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Using the Spice Circuit Simulation Program
Electronics Workbench SPICE
"With Electronics Workbench, you can create circuit schematics that look just the same as those you're already familiar with on paper -- plus you can flip the power switch so the schematic behaves like a real circuit. With other electronics simulators, you may have to type in SPICE node lists as text files -- an abstract representation of a circuit beyond the capabilities of all but advanced electronics engineers."
(Electronics Workbench User's guide -- version 4, page 7)
This introduction comes from the operating manual for a circuit simulation program called Electronics Workbench. Using a graphic interface, it allows the user to draw a circuit schematic and then have the computer analyze that circuit, displaying the results in graphic form. It is a very valuable analysis tool, but it has its shortcomings. For one, it and other graphic programs like it tend to be unreliable when analyzing complex circuits, as the translation from picture to computer code is not quite the exact science we would want it to be (yet). Secondly, due to its graphics requirements, it tends to need a significant amount of computational "horsepower" to run, and a computer operating system that supports graphics. Thirdly, these graphic programs can be costly.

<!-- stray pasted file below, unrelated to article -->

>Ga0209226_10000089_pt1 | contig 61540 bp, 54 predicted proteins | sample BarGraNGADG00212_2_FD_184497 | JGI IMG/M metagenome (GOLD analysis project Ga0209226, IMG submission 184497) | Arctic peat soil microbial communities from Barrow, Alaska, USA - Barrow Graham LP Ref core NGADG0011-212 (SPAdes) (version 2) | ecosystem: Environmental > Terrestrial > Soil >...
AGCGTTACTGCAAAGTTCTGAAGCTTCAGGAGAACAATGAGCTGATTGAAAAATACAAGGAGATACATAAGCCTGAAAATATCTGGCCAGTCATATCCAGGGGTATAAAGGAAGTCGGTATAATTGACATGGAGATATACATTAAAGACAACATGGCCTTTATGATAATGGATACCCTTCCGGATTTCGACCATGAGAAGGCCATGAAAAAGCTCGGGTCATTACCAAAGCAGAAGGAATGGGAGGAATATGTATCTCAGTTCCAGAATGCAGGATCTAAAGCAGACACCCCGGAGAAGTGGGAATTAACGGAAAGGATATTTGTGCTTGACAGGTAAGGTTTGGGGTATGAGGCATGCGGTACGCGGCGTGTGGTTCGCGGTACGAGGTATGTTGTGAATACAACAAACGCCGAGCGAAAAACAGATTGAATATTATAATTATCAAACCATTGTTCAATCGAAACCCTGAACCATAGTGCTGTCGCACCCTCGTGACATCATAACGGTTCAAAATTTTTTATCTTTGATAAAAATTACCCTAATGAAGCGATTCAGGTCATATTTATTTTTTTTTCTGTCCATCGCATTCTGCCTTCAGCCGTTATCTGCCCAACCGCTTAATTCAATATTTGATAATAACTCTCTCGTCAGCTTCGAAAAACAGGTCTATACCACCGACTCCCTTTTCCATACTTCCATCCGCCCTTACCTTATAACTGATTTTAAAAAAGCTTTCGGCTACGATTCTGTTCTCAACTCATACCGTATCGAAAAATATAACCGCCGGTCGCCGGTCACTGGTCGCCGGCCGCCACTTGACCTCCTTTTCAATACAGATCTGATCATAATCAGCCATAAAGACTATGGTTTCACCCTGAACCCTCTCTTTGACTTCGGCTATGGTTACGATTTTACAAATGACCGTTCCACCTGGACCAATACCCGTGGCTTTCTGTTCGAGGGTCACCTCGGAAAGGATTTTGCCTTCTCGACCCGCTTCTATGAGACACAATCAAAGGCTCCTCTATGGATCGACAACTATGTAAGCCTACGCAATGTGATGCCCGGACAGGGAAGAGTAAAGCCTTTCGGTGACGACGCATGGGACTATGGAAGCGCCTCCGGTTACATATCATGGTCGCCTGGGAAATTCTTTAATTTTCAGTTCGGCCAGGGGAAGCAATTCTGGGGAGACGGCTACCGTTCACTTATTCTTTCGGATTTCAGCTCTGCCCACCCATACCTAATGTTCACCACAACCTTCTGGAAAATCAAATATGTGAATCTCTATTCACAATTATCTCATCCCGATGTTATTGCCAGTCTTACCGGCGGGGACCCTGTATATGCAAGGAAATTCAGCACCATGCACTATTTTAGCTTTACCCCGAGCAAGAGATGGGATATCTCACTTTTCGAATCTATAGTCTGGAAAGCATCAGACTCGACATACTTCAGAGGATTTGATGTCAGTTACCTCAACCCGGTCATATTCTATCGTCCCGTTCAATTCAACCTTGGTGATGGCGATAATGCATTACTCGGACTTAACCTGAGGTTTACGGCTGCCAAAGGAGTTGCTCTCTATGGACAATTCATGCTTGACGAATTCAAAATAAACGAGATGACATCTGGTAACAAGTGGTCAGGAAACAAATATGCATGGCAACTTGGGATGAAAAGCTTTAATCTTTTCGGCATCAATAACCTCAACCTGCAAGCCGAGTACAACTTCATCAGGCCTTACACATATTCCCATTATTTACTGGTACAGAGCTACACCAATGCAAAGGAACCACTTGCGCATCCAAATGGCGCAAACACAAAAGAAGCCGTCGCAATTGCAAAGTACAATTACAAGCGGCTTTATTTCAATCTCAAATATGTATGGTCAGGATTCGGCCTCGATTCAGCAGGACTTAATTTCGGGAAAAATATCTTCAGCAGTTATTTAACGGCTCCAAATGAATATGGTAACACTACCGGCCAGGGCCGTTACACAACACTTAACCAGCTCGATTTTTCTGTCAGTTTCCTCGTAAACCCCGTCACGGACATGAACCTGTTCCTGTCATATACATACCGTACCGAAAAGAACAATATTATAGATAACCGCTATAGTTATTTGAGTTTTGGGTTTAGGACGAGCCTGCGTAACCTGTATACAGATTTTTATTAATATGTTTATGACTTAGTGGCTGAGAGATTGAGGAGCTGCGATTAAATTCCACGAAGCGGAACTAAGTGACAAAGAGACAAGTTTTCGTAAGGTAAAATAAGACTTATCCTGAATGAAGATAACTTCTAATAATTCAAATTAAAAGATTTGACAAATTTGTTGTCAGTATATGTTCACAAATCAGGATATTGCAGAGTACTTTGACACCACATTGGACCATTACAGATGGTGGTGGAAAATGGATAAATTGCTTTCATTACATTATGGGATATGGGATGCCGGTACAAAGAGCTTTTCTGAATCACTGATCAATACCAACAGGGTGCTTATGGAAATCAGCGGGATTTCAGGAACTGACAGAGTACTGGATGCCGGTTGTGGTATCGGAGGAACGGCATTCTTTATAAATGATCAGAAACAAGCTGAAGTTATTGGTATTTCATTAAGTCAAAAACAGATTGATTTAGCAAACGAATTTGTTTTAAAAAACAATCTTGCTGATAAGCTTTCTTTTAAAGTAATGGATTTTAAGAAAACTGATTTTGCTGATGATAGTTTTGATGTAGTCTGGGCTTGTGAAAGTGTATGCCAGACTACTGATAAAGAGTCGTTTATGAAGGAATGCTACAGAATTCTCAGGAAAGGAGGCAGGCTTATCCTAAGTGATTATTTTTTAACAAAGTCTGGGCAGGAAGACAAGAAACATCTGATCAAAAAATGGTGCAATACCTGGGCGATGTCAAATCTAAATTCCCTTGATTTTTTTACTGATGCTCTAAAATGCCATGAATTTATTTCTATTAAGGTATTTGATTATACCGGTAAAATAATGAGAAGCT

However, underneath the graphics skin of Electronics Workbench lies a robust (and free!) program called SPICE, which analyzes a circuit based on a text-file description of the circuit's components and connections. What the user pays for with Electronics Workbench and other graphic circuit analysis programs is the convenient "point and click" interface, while SPICE does the actual mathematical analysis.